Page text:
I have a story for you… and a ‘wee dram.’

I have a story for you... and a 'wee dram.'

There’s something about whisky and story-telling that makes them a special kind of blend. In any setting where a ‘wee dram’ (a small pour) is shared, conversation flows. If you’ve ever been to a whisky tasting seminar, the story of the whisky is an important part of understanding the liquid in the glass.

I’m a Rabbi and also an amateur whisky enthusiast. In the midst of the pandemic, when connecting with others to share a dram and some stories, the sharing took place on Zoom and in the Clubhouse audio app. I began to think about the potential to share Jewish wisdom over a dram. I’m also half Scottish on my father’s side. I grew up with many a family gathering or festival celebration beginning with the host asking, ‘can I pour you a wee dram?’ It was one of the few things that my grandmother z’l would take just a thimble of, and she lived to 102.

I so enjoyed watching the unfolding of these conversations, whether it was with my own family or listening to whisky experts sharing their stories, that I began to explore a way that I could share conversations with others that married together Jewish ideas with a little whisky education too. Metaphorically speaking, where the ‘Water of Life’ (the meaning of the Gaelic Uisge Beatha from which ‘whisky is derived) meets the ‘Tree of Life’ (Eitz Chayyim – another way of referring to Torah).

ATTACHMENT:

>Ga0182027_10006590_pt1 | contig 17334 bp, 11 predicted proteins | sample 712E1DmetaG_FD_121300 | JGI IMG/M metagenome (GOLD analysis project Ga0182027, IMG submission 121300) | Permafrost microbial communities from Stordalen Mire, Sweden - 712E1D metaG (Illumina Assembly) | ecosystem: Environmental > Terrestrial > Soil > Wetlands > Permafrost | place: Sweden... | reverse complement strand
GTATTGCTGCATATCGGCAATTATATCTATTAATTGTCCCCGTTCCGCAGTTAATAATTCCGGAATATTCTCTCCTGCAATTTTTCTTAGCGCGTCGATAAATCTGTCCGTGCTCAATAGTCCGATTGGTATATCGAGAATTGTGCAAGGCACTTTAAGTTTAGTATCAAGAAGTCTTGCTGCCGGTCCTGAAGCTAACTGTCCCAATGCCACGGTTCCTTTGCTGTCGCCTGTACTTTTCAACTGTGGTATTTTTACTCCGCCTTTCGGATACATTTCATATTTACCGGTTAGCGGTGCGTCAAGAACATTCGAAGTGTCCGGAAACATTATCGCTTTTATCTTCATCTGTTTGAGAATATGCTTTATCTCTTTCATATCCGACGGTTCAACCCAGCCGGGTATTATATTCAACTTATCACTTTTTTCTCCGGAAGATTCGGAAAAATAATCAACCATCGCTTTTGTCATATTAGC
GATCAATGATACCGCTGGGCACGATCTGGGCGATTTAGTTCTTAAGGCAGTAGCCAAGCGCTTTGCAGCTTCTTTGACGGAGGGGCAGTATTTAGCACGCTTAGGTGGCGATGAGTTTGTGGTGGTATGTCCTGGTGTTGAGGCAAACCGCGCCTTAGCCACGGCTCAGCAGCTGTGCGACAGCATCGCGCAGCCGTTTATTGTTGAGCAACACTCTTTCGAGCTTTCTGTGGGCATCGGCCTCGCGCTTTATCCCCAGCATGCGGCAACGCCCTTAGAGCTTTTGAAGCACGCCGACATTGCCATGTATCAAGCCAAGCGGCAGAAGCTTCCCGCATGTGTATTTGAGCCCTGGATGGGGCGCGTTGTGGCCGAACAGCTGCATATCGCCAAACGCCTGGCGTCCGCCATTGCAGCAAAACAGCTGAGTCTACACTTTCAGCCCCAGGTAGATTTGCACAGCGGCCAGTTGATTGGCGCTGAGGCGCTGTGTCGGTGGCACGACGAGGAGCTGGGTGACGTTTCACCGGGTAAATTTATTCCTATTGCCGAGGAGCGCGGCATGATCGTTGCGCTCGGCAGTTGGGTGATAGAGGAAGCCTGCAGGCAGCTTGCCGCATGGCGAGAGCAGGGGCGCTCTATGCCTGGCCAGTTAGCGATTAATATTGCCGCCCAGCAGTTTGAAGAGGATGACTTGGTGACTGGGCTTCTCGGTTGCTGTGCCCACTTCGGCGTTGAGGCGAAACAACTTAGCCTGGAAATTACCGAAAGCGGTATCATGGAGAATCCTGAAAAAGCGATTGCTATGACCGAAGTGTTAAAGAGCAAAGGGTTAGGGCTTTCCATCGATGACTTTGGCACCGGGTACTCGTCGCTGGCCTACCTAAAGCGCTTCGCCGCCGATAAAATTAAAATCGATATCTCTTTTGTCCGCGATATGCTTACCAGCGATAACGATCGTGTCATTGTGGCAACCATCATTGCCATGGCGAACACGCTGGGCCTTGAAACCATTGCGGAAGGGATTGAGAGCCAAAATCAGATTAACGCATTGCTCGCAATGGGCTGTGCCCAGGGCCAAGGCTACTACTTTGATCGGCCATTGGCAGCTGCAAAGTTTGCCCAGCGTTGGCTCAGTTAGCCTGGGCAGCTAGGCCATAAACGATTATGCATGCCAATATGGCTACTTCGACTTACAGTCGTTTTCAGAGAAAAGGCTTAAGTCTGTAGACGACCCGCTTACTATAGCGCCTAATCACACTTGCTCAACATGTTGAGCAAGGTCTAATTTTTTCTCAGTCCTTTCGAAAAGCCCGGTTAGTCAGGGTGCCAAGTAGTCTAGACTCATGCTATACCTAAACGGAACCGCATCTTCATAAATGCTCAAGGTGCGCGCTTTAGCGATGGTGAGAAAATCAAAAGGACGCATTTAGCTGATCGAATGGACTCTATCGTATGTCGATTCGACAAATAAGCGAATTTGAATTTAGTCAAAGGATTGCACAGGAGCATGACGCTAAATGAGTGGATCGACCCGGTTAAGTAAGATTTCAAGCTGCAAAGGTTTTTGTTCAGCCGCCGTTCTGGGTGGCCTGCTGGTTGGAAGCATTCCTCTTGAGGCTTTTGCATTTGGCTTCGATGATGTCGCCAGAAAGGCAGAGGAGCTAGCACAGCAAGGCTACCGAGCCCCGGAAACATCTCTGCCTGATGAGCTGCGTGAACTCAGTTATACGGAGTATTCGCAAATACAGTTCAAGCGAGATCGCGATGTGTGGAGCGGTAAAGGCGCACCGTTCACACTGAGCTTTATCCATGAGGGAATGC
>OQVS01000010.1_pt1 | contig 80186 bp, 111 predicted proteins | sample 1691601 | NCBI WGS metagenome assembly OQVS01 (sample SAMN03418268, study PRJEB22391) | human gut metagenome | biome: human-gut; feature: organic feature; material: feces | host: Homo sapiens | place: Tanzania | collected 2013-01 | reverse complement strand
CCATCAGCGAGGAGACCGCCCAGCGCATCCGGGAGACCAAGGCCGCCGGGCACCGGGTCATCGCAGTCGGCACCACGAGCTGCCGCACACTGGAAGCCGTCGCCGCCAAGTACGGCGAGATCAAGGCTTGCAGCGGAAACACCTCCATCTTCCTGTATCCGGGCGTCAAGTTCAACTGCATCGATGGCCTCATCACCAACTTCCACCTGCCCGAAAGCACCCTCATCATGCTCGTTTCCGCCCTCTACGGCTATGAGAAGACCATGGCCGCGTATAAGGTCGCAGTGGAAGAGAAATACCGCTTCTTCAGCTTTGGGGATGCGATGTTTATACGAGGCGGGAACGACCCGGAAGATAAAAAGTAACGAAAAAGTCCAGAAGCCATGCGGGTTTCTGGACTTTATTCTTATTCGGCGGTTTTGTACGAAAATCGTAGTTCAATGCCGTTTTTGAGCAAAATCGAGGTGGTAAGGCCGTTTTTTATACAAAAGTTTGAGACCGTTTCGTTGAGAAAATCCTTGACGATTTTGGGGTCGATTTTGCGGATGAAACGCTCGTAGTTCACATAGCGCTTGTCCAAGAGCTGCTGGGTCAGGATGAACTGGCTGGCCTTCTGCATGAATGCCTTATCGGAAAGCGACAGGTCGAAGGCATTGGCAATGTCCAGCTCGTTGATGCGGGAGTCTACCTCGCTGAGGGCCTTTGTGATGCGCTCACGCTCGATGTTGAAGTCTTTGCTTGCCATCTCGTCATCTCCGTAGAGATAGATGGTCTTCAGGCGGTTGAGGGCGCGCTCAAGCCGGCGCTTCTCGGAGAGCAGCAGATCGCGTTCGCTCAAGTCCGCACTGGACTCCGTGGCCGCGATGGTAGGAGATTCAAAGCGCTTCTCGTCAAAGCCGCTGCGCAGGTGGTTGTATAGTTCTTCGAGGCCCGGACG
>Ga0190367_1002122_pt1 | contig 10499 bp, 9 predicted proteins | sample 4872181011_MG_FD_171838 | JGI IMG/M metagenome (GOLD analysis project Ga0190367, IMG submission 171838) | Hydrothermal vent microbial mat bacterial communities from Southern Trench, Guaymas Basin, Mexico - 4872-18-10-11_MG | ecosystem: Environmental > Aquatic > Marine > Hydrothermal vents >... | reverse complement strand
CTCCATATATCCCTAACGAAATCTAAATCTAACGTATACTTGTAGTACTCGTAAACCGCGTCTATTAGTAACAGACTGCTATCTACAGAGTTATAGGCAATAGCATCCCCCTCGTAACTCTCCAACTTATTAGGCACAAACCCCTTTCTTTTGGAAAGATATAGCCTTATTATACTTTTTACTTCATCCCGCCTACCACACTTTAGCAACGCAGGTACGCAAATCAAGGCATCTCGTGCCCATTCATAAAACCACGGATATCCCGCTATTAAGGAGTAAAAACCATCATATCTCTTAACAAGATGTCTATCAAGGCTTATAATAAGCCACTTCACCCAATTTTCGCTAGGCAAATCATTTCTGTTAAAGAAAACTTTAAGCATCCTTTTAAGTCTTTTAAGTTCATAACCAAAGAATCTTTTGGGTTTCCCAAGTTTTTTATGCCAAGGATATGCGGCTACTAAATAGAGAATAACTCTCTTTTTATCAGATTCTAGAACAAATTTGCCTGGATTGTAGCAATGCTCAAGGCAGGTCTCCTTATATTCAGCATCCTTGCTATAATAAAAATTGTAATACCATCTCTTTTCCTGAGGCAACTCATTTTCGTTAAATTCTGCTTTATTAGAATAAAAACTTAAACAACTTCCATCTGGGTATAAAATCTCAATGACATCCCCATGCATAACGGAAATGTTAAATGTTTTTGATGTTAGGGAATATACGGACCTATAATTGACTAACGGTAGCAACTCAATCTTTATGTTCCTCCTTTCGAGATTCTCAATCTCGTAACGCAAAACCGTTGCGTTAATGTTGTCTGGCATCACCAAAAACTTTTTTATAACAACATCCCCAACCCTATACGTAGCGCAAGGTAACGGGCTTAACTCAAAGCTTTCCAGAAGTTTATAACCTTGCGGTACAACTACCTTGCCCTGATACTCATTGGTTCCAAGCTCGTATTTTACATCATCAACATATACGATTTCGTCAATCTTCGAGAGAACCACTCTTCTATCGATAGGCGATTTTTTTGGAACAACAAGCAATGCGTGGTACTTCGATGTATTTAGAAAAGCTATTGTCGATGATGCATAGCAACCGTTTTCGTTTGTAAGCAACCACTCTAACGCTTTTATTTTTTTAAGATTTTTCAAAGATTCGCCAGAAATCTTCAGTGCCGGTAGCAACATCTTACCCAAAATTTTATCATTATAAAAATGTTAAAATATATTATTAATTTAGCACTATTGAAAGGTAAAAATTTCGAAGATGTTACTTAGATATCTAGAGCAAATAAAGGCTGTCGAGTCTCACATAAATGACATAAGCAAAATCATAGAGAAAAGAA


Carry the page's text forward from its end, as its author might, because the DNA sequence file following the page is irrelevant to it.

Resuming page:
As a long-time student and practitioner of Clal’s philosophy of making Judaism a public good (I am a Rabbis Without Borders Fellow, Cohort 1), I’ve been passionate about finding accessible ways to share Jewish wisdom for a long time. Many of us have profound ideas and beliefs that emerge from our lived experiences and personal stories. When we want to share ideas with others, the personal story is one of the most powerful tools we have to deeply connect with and inspire others.

What began as a desire to bring my passion for Judaism and whisky together resulted in a new podcast, available in both video and audio format, entitled ‘A Dram & A Drash.’ Each month, my guest chooses their ‘dram’ as a way to begin the story, and part of each episode will include information about the whisky and helpful tasting notes. The ‘Drash is where we get into the stories, experiences, and ideas – the ‘Torah’ in its broadest sense, the teaching that emerges from our lives.

With just the first few episodes in the can, I am excited to share some of the wisdom that emerges from these conversations. While each is unique and will have its own focus, each will surprise and delight. We so often make assumptions about people and how we think they ended up on their path or what we think they believe. We live in an era when those assumptions are becoming hard-baked by the media we listen to and the ways we too often put people into categories of ‘not us.’ When we listen deeply to each other’s stories, we learn that things are seldom as we have assumed, and when we soften enough to consider another perspective, it gives us space to adapt and grow too. Centuries ago, Scottish clans would meet on the tiny Eileen a’ Chomhraidh (Island of Discussion) on Loch Leven, near Oban. They’d be supplied with just cheese, oatcakes, and whisky. And disagreements would be solved. The sharing of a dram facilitated genuine open-hearted discussion then. Perhaps it can inspire us today.